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M.L.K. 2011: Invoking the Beloved Community

The footsteps of marchers and the chants of protesters echo in every decade of American history, and with a crescendo of vibrant intensity, the halloo of a voice from the not-too-distant past is heard worldwide. We know the man behind the voice as we recognize key phrases, but can we discern the message? This voice, with its southern drawl and country twang, penetrates through the years not to comfort us, but to confront us as we move through a new decade, and it is unmistakably that of Rev. Dr. Martin Luther King Jr.

Christophe-Shafin Uriel led an original celebratory dirge, Requiem in Blues: Eulogy for Uncle Sam.

(Photo by Nan Melville)

Kerry Warren, Austin Smith, Mike Shaw, Mikio Sasaki, and Priscilla Rheinhart in Requiem in Blues: Eulogy for Uncle Sam.

(Photo by Nan Melville)

Gentry George performed Psalm 23, which was choreographed by Camille Brown to music by Bobby McFerrin.

(Photo by Nan Melville)

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Having celebrated 26 national Martin Luther King Jr. holidays, it is incumbent upon all of America not simply to honor the man, but, more importantly, to rediscover the message. His words have been so sanitized and distorted by the political right and left that it sometimes seems as if King has been whittled down to a cuddly—and convenient—dreamer. If we do not investigate the message behind the dream, we will completely sidestep the nightmare of injustice that brought forth the dream.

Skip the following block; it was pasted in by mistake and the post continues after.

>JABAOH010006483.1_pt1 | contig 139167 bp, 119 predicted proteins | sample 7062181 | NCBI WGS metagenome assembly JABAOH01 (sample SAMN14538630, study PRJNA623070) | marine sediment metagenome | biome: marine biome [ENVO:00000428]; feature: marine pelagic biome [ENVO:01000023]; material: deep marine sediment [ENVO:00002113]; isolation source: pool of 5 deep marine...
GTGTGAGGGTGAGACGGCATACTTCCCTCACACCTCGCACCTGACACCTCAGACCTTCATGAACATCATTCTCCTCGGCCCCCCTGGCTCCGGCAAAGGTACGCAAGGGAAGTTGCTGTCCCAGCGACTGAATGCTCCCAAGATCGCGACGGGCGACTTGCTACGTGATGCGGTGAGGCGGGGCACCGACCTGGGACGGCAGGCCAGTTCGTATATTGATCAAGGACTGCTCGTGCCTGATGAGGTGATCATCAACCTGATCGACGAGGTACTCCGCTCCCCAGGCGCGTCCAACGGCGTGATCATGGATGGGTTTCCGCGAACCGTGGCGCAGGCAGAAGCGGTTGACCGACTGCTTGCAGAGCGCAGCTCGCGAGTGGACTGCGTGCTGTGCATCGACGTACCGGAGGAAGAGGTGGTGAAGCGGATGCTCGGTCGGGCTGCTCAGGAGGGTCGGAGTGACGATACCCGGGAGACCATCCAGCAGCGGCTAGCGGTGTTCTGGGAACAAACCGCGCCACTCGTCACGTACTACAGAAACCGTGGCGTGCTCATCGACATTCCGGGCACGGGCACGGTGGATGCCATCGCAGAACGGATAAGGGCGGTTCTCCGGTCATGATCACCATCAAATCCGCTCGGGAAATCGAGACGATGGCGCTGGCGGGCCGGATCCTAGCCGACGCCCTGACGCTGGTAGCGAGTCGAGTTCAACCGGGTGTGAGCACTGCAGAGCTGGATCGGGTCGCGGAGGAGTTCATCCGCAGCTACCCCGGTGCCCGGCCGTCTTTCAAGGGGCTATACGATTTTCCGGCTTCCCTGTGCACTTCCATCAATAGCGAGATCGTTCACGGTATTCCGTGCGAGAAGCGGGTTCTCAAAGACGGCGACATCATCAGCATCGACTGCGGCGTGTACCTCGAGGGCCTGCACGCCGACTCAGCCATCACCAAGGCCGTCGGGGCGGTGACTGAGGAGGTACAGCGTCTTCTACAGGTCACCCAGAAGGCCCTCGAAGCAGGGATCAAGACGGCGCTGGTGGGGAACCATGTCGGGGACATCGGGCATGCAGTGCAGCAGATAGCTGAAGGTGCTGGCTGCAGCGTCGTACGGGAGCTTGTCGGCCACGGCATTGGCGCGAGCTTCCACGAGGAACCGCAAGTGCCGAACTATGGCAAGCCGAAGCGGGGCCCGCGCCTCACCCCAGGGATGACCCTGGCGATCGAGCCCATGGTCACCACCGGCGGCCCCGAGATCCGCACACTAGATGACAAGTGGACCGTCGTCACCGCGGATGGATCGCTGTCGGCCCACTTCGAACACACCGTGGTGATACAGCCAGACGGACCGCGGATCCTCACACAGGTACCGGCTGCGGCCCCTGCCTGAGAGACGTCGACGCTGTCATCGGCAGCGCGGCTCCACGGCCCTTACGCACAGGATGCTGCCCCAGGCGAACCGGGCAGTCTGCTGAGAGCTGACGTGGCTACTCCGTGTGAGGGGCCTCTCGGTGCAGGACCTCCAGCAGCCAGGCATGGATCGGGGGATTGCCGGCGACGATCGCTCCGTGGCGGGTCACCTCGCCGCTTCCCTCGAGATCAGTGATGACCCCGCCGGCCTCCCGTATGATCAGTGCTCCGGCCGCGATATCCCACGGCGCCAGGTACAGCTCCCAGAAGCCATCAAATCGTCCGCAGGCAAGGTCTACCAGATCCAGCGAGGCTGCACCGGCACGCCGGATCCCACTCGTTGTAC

This message begins with love. Not a sentimental love, but the selfless, unrestricted, all-embracing love for all human beings that the Greeks called agape. Justice, the continuation of King’s message, is an extension of love and, as Cornel West suggests, what love looks like in public. Peace is not the absence of conflict, but the state in which mutual harmony exists between people. Love, justice, and peace are never ends in themselves, and certainly cannot be obtained by war or oppression. They are means by which we gain an end, that end being the beloved community. 

The theme for this year’s Juilliard’s M.L.K. Celebration was King’s idea of “the beloved community.” We took this opportunity to critically investigate King’s message as the forces of hatred and ignorance that propelled him to speak continue to pervade America, whether through the injustices of racism, sexism, homophobia, Islamophobia, or violence. We extend this opportunity beyond January 17 to reinvest in the message behind King’s action and example so that we all may be compelled to stand unreservedly for love, justice, and peace in every sphere of society, creating the beloved community. 

—Jeremy Tardy, Second-Year Drama Student

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